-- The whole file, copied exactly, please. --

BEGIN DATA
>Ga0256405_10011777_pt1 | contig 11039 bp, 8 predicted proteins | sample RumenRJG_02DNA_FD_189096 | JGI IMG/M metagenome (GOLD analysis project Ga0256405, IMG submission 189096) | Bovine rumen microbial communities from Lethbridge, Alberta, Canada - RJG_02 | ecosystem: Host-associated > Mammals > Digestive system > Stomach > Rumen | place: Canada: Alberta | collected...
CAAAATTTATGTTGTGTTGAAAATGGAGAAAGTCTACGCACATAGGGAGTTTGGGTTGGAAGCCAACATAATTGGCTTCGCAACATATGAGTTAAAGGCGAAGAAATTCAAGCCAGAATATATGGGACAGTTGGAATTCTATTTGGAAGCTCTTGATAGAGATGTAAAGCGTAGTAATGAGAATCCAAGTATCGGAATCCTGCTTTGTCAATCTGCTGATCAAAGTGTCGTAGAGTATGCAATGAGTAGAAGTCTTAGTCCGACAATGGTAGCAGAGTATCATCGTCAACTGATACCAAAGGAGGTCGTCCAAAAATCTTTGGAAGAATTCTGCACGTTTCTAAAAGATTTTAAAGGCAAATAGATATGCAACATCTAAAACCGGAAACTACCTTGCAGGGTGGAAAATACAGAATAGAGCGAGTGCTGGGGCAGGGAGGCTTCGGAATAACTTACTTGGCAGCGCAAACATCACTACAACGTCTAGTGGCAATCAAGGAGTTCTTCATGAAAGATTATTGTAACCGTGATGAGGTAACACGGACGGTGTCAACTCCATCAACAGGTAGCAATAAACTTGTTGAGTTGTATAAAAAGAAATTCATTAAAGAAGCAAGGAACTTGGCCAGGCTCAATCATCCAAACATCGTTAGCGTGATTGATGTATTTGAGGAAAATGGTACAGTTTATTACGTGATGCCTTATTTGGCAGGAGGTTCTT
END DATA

>Ga0256405_10011777_pt1 | contig 11039 bp, 8 predicted proteins | sample RumenRJG_02DNA_FD_189096 | JGI IMG/M metagenome (GOLD analysis project Ga0256405, IMG submission 189096) | Bovine rumen microbial communities from Lethbridge, Alberta, Canada - RJG_02 | ecosystem: Host-associated > Mammals > Digestive system > Stomach > Rumen | place: Canada: Alberta | collected...
CAAAATTTATGTTGTGTTGAAAATGGAGAAAGTCTACGCACATAGGGAGTTTGGGTTGGAAGCCAACATAATTGGCTTCGCAACATATGAGTTAAAGGCGAAGAAATTCAAGCCAGAATATATGGGACAGTTGGAATTCTATTTGGAAGCTCTTGATAGAGATGTAAAGCGTAGTAATGAGAATCCAAGTATCGGAATCCTGCTTTGTCAATCTGCTGATCAAAGTGTCGTAGAGTATGCAATGAGTAGAAGTCTTAGTCCGACAATGGTAGCAGAGTATCATCGTCAACTGATACCAAAGGAGGTCGTCCAAAAATCTTTGGAAGAATTCTGCACGTTTCTAAAAGATTTTAAAGGCAAATAGATATGCAACATCTAAAACCGGAAACTACCTTGCAGGGTGGAAAATACAGAATAGAGCGAGTGCTGGGGCAGGGAGGCTTCGGAATAACTTACTTGGCAGCGCAAACATCACTACAACGTCTAGTGGCAATCAAGGAGTTCTTCATGAAAGATTATTGTAACCGTGATGAGGTAACACGGACGGTGTCAACTCCATCAACAGGTAGCAATAAACTTGTTGAGTTGTATAAAAAGAAATTCATTAAAGAAGCAAGGAACTTGGCCAGGCTCAATCATCCAAACATCGTTAGCGTGATTGATGTATTTGAGGAAAATGGTACAGTTTATTACGTGATGCCTTATTTGGCAGGAGGTTCTT